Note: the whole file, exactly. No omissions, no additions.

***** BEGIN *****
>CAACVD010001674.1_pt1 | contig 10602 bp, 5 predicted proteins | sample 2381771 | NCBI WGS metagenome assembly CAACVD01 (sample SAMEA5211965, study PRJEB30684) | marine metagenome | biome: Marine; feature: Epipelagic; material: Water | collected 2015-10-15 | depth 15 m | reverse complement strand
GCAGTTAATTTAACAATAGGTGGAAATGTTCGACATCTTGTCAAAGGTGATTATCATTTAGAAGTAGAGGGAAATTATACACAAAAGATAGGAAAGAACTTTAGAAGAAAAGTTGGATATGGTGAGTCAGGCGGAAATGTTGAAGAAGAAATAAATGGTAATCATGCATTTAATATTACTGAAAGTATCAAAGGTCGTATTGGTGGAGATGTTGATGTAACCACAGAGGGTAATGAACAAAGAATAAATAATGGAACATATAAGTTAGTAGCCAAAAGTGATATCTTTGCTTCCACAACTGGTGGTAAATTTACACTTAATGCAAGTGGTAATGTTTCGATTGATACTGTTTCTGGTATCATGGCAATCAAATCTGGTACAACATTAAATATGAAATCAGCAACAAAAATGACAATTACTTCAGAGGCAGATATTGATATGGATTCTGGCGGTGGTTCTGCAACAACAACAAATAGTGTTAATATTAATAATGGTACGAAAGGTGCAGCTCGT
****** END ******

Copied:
>CAACVD010001674.1_pt1 | contig 10602 bp, 5 predicted proteins | sample 2381771 | NCBI WGS metagenome assembly CAACVD01 (sample SAMEA5211965, study PRJEB30684) | marine metagenome | biome: Marine; feature: Epipelagic; material: Water | collected 2015-10-15 | depth 15 m | reverse complement strand
GCAGTTAATTTAACAATAGGTGGAAATGTTCGACATCTTGTCAAAGGTGATTATCATTTAGAAGTAGAGGGAAATTATACACAAAAGATAGGAAAGAACTTTAGAAGAAAAGTTGGATATGGTGAGTCAGGCGGAAATGTTGAAGAAGAAATAAATGGTAATCATGCATTTAATATTACTGAAAGTATCAAAGGTCGTATTGGTGGAGATGTTGATGTAACCACAGAGGGTAATGAACAAAGAATAAATAATGGAACATATAAGTTAGTAGCCAAAAGTGATATCTTTGCTTCCACAACTGGTGGTAAATTTACACTTAATGCAAGTGGTAATGTTTCGATTGATACTGTTTCTGGTATCATGGCAATCAAATCTGGTACAACATTAAATATGAAATCAGCAACAAAAATGACAATTACTTCAGAGGCAGATATTGATATGGATTCTGGCGGTGGTTCTGCAACAACAACAAATAGTGTTAATATTAATAATGGTACGAAAGGTGCAGCTCGT